Unlike much of the lacquered-to-perfection and otherwise enhanced second-rate stuff so readily available in the suq, these chips are absolutely saturated with complex resin that quite literally bubbles out of them.
On low heat, it sparkles and shimmers.
Visuals aside, the scent profile of high mountain Irian agarwood is as variegated as a sweeping mountain range. It is not at all fragile, so feel free to explore—put it on a cool electric plate and slowly turn up the heat, or preheat and let the resinous sweetness introduce itself. Whatever the temperature, expect to be pleased as you explore the olfactory orbit that reveals different facets to the aroma as you tweak your heating setup.
The ambient aroma jumps off the wood on low to medium heat and lets you savor sweet wafts that smell of vanilla infused into sandalwood save for a supporting base of earthy, seaside, jungle greenness that gives Green Papua its herbaceous tenacity.
It takes just a few millimeters of wood and a few minutes to fill a room with that seaside jungle greenness, by which time the initial sweetness would have faded into a agarwoody background that reminds you of lignum vitae doused in the exotic earthiness unique to highland Irian harvests.
I know some folks prefer smaller, thinner oud chips to larger ones. Of course, with less resinated pieces, smaller oud chips can actually be worse because the heat punctures the entire chip straight through. So, unless the chip packs enough resin, the chance that the firewood smell (not a good thing) will dominate is higher than in larger pieces where the heat takes longer to penetrate and the resin's release is more steady.
With that in mind, rest assured that’s not the case here. For one, this batch is sinking-grade, so you don’t have to doubt the resin content. On top of that, each piece has been professionally chiseled to make the most of that fact. Flip one through your fingers and you’ll notice the resin penetrate the typically-unresinated back of the dark layer (as seen below) to ensure that your burn is even and the resinous oozing of Irian delight uninterrupted.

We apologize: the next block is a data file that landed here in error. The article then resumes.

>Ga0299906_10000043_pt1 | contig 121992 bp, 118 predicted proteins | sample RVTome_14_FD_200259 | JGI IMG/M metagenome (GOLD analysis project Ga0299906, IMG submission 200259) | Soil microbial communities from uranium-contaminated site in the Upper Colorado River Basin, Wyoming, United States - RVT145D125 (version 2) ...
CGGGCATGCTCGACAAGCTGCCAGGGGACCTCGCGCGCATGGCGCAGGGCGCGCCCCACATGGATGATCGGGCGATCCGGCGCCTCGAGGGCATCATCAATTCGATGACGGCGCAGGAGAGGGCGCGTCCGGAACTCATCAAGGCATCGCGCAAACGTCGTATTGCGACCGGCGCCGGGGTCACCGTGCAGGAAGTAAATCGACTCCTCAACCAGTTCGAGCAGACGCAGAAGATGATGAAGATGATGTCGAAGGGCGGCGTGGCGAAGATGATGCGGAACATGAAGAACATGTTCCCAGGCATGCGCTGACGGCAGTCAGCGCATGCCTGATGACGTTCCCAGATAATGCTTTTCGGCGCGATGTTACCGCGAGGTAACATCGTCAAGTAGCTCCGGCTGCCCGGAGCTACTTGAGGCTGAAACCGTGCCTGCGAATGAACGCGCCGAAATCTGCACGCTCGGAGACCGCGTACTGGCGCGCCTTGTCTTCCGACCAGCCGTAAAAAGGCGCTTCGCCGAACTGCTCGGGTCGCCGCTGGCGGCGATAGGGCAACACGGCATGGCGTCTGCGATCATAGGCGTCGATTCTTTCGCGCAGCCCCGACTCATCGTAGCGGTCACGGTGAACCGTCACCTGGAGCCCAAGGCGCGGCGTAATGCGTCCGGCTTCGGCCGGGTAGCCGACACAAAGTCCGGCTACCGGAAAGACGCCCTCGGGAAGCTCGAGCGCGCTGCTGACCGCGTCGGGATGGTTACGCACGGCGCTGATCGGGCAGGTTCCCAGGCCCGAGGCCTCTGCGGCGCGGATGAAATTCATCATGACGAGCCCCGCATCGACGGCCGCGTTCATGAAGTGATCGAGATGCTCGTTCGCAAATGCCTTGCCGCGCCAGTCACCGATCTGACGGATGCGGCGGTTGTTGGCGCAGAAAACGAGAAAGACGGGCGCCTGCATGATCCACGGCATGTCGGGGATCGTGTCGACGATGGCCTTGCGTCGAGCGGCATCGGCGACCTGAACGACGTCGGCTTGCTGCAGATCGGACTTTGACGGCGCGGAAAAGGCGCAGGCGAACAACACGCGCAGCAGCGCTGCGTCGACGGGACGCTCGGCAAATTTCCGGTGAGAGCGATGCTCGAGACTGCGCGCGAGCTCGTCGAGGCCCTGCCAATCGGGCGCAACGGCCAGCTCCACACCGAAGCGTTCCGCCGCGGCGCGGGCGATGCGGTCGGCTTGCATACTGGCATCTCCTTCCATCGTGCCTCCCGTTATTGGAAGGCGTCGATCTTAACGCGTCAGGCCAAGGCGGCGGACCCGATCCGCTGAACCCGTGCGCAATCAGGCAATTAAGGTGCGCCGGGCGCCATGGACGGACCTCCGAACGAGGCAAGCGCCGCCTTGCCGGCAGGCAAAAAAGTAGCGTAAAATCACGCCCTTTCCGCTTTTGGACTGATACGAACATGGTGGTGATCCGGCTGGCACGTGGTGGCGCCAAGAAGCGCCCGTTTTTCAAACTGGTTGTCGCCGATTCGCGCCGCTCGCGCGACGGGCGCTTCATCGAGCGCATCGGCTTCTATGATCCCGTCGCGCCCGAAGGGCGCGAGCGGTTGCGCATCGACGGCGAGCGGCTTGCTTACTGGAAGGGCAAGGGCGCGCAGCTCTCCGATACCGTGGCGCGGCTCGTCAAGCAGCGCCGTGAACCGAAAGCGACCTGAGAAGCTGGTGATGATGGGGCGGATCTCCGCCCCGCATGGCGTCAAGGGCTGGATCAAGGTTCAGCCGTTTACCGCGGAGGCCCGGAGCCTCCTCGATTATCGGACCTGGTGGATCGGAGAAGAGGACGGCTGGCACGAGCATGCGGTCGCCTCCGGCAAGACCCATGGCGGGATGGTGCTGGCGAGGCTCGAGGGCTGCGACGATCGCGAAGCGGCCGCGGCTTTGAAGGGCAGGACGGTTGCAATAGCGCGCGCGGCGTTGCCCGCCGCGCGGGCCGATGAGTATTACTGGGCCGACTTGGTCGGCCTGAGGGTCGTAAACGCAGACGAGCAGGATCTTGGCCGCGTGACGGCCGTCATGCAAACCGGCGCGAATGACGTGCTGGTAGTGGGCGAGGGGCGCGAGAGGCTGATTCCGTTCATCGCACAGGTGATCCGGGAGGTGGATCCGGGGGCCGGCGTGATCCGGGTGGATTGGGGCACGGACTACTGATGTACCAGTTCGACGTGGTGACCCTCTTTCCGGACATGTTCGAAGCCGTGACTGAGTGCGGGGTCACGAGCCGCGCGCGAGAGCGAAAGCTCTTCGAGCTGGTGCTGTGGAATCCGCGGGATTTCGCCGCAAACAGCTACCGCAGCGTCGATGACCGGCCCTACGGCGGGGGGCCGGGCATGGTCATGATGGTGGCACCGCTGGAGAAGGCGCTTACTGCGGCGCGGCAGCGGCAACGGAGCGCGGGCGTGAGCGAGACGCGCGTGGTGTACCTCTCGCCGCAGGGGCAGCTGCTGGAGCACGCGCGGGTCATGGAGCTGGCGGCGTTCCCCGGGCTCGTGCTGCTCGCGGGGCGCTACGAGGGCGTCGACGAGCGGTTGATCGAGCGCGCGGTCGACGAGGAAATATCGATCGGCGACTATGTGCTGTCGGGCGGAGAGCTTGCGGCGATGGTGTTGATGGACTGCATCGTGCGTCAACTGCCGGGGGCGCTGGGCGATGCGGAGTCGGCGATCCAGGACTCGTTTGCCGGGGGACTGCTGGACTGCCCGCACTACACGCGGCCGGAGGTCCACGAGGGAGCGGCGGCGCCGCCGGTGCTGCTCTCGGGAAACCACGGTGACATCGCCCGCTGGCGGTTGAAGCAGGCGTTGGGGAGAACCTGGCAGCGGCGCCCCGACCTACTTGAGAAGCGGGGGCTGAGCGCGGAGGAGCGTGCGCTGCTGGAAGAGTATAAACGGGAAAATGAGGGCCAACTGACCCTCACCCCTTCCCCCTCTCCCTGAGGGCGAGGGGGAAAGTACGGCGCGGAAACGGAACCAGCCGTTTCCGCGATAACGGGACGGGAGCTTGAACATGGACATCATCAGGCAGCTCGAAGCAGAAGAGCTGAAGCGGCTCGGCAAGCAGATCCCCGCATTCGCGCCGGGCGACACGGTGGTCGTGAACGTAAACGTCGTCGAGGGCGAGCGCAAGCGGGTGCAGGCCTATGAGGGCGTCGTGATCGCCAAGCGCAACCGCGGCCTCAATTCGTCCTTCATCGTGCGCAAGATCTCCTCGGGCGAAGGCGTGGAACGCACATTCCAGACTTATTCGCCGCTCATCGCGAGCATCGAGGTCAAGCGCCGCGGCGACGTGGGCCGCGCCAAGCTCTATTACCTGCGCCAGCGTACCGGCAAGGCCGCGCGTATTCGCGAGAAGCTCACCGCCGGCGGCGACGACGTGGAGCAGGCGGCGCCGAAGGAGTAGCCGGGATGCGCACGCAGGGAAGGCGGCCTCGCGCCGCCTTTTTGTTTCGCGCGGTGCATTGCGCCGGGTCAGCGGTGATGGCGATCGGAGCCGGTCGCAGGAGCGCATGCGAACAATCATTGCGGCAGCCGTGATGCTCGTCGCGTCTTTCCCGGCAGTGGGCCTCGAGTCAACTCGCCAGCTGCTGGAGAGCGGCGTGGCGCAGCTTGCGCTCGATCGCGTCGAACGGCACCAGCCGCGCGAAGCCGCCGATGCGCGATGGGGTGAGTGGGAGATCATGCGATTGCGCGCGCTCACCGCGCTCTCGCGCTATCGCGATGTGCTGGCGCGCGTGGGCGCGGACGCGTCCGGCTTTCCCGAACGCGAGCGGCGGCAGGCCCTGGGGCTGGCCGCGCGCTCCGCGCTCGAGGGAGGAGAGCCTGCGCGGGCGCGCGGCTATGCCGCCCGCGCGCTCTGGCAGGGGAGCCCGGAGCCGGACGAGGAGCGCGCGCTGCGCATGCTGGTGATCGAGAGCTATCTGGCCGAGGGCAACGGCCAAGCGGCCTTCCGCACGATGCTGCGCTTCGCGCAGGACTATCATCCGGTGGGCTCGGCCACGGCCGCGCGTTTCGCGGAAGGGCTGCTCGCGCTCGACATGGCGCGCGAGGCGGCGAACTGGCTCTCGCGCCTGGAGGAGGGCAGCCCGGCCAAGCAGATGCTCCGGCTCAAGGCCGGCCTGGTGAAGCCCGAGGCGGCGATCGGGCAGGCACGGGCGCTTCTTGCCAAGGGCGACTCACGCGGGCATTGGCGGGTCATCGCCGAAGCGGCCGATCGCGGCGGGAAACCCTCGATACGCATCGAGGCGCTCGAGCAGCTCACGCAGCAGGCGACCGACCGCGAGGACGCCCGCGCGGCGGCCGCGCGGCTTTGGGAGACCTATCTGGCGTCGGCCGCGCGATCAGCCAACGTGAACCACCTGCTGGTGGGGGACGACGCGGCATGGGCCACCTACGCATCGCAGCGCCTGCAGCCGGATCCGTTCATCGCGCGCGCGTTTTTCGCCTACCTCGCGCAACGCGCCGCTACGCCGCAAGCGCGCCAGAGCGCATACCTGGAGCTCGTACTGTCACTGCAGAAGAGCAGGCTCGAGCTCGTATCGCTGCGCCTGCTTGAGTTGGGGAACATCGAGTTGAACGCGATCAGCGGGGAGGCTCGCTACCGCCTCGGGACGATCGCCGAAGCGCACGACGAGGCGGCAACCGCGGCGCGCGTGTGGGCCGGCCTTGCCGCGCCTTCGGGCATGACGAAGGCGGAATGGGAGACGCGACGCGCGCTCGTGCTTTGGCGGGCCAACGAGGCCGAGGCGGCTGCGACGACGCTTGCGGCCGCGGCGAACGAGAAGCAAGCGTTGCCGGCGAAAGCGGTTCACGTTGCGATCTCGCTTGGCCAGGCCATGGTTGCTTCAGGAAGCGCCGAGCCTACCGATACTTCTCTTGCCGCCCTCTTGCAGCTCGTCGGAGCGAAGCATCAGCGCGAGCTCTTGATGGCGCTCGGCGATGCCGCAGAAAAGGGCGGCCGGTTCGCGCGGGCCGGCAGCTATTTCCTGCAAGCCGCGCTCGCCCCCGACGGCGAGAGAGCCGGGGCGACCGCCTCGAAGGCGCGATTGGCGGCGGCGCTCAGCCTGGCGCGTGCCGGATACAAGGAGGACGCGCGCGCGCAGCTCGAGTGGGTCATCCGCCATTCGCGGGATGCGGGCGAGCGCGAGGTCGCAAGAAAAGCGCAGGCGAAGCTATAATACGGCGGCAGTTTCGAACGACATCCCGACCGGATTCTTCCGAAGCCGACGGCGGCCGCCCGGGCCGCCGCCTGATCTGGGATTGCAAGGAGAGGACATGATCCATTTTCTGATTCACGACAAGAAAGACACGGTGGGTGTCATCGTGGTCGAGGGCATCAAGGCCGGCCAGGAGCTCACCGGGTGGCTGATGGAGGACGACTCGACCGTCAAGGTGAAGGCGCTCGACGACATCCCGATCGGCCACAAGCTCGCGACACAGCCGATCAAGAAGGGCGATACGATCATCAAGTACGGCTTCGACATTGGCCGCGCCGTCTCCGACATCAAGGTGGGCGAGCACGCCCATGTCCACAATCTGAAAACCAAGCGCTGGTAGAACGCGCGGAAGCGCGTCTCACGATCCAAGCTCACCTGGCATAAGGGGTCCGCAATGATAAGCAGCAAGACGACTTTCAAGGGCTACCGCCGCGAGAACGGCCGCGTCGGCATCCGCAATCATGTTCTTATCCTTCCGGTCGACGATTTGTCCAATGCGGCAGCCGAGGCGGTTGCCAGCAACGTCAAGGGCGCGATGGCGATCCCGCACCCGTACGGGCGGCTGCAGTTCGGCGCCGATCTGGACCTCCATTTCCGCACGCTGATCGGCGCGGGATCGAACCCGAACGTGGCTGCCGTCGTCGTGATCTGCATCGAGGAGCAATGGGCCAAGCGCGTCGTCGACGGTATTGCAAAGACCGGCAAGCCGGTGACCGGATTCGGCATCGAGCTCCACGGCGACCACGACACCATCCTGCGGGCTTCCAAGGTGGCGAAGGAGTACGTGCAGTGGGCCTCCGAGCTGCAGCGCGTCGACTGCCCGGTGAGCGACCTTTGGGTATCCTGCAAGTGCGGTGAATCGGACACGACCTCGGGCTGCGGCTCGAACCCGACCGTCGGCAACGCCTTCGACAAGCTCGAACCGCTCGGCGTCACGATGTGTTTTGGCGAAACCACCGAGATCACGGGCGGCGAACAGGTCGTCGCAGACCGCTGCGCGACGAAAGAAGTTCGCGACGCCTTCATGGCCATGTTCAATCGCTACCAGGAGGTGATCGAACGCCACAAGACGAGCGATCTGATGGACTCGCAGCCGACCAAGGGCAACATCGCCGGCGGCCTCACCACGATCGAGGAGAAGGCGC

If, for some inexplicable reason, you would rather skip the initial sweetness then start the burn at higher heat. The burn will begin with a salty, fresh coconut sweetness before taking you to the jungle shores of Jayapura. I would not put this on coals without dampening the heat, though, as too many of its savory notes will be lost to smoke.
A few weeks ago, the King of Papua, as he’s called, told me he’d stopped his Papuan escapades. What’s left of his harvests is for sale, and then that’ll be it. From now on, you can find him in the new shopping center he’s decided to invest in instead. The operation costs have become too expensive, he said — the effort to access the trees, too much.
So, this class of agarwood is not only rare (and becoming rarer) but possesses a unique character that no lover of Irian oud can afford to be without. Burn it during a Jin Jun Mei tea session or after a few swipes Oud Royale 2004 and try not to bite your tongue!
This ultra resinous, sinking grade wood brings about a sweetness that instantly fills a room. When burned with a lower heat, the top note is as if you have just sprayed the highest quality perfume. I use this as a daily burn. –Mohammed, USA
Irian Sinking opens with notes of mint-flavored green tea but you also find some sweetness and saltiness. Personally, I don't like this salt note but it appears for a while and plays a part to create balanced aroma in top notes then goes out of the way gradually. In the middle phase, it turns down into a sweet, creamy vanillic tone and lasts till the end. Irian Sinking is a good wood for daily usage. Packed with a good amount of resin and only 2 or 3 small slivers are enough to fill your room. –Osama, Pakistan